At the start of the First World War, Whately joined the British Army as a second lieutenant in the 5th Battalion of the Gloucestershire Regiment, but in September 1914 he was transferred to the 1st Battalion, Hertfordshire Regiment, Territorial Force.[9] Early in 1915, he was promoted to be a temporary lieutenant=.[10] In 1916, still ranked as a temporary lieutenant, he was attached to the headquarters staff replacing a captain, and by the end of 1916 he is cited as a temporary captain when being awarded the Military Cross in the New Year's Honours list of 1917.[11][12] In mid-1917, Whately was appointed as a deputy assistant to the Adjutant-General to the Forces; his rank at this stage is still "2nd lieutenant (temporary captain)".[13] In 1918, his rank was regularised and the London Gazette records a promotion from "captain (temporary major)" to brevet major.[14] He was removed to the reserve list with the rank of captain and brevet major in 1921, and finally relinquished his commission in the territorials in 1932 at the age of 50.[15][16]

Personal life[edit]

In 1918, Whately married Rhoda Milburn in London.[17] In 1923, Mrs Whately advertised for a parlourmaid for a household consisting of two people with four maids at Englefield Green; in 1936, the Whatelys have moved to Virginia Water and are looking for a butler to serve a family of five with nine servants in all, including a "pantryboy".[18][19] The Whatelys had four children: two sons, Gerald and David, and two daughters, Daphne and Angela; by the time the younger son, David, was married in 1952 the Whatelys had moved into Chelsea with an address at Cadogan Square.[20]

In his obituary in Wisden Cricketers' Almanack in 1970, his name is misspelled at "Whateley".[21]

References[edit]

  1. ^ "Ellis Whately". www.cricketarchive.com. Retrieved 2011-05-27. 
  2. ^ "Scorecard: Eton College v Harrow School". www.cricketarchive.com. 13 July 1900. Retrieved 2011-06-01.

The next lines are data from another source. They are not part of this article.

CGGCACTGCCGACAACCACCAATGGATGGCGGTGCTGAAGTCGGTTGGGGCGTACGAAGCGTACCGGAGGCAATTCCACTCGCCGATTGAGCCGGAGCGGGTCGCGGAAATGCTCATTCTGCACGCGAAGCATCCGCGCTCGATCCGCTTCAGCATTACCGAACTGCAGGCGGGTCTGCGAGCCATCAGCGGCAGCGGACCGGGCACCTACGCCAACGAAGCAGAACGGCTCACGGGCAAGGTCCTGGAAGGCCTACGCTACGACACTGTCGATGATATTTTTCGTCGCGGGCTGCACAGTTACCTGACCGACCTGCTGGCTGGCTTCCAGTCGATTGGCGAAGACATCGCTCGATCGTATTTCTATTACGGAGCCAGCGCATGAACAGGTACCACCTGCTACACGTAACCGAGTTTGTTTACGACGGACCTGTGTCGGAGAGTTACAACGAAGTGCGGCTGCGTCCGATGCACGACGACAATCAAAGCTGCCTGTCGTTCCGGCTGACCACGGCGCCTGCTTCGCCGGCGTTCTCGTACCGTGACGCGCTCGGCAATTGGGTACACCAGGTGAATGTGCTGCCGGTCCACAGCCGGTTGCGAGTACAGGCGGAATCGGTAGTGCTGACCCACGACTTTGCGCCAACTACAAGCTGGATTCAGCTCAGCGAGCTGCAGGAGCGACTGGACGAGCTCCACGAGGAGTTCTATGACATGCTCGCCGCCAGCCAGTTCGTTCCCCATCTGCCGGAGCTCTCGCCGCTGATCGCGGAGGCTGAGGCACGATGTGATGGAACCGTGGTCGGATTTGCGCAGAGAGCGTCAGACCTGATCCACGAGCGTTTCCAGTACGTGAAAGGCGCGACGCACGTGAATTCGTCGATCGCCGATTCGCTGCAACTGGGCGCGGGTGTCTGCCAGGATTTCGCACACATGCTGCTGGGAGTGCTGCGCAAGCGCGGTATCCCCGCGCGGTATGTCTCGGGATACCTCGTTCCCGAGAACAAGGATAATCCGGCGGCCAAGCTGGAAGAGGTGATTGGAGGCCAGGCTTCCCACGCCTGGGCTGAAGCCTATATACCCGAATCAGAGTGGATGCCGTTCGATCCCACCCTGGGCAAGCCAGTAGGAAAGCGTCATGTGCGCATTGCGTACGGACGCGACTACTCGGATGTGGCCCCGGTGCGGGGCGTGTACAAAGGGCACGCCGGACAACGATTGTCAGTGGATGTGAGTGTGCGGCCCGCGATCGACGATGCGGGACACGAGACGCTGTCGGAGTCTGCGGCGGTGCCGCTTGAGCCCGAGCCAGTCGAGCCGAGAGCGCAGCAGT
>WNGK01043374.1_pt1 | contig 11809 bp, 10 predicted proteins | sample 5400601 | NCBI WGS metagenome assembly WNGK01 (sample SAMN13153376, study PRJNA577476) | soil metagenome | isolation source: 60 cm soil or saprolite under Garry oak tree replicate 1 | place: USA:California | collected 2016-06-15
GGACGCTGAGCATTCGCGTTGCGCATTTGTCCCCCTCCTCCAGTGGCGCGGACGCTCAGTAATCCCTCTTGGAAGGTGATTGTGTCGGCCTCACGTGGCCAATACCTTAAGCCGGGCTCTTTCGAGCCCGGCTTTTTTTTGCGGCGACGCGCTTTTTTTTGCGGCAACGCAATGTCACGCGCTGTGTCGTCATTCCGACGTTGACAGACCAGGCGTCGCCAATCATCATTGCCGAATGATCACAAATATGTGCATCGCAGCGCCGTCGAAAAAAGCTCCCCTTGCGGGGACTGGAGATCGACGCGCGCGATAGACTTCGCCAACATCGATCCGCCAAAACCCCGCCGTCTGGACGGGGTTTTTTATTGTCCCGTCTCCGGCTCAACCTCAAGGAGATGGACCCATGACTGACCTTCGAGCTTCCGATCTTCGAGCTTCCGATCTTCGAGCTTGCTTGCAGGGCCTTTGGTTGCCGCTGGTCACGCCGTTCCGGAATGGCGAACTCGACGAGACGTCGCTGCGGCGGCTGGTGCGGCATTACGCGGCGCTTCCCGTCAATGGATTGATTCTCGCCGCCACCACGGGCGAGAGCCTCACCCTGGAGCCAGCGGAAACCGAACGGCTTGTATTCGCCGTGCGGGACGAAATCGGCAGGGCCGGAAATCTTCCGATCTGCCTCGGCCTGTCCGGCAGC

3. ^ "Scorecard: Eton College v Harrow School". www.cricketarchive.com. 12 July 1901. Retrieved 2011-06-01. 
  4. ^ a b "First-class Batting and Fielding in each season by Ellis Whately". www.cricketarchive.com. Retrieved 2011-06-02. 
  5. ^ "Scorecard: Oxford University v Kent". www.cricketarchive.com. 5 June 1902. Retrieved 2011-06-02. 
  6. ^ "First-class Bowling in each season by Ellis Whately". www.cricketarchive.com. Retrieved 2011-06-04. 
  7. ^ "Scorecard: Oxford University v Somerset". www.cricketarchive.com. 12 May 1904. Retrieved 2011-06-04. 
  8. ^ "No. 34364". The London Gazette. 29 January 1937. p. 651. 
  9. ^ "No. 29044". The London Gazette. 19 January 1915. p. 614. 
  10. ^ "No. 29073". The London Gazette (Supplement). 17 February 1915. p. 1683. 
  11. ^ "No. 29501". The London Gazette (Supplement). 9 March 1916. p. 2546. 
  12. ^ "No. 29886". The London Gazette (Supplement). 1 January 1917. p. 43. 
  13. ^ "No. 30260". The London Gazette (Supplement). 30 August 1917. p. 9006. 
  14. ^ "No. 30718". The London Gazette (Supplement). 3 June 1918. p. 6494. 
  15. ^ "No. 32492". The London Gazette (Supplement). 19 October 1921. p. 8276. 
  16. ^ "No. 33854". The London Gazette. 12 August 1932. p. 5227. 
  17. ^ "Marriages", The Times, London (41819), p. 9, 13 June 1918 
  18. ^ "Classified Advertising", The Times, London (43291), p. 3, 16 March 1923 
  19. ^ "Classified Advertising", The Times, London (47488), p. 3, 24 September 1936 
  20. ^ "Marriages", The Times, London (52378), p. 8, 31 July 1952 
  21. ^ "Obituary, 1969". Wisden Cricketers' Almanack (1970 ed.). Wisden. p. 1027.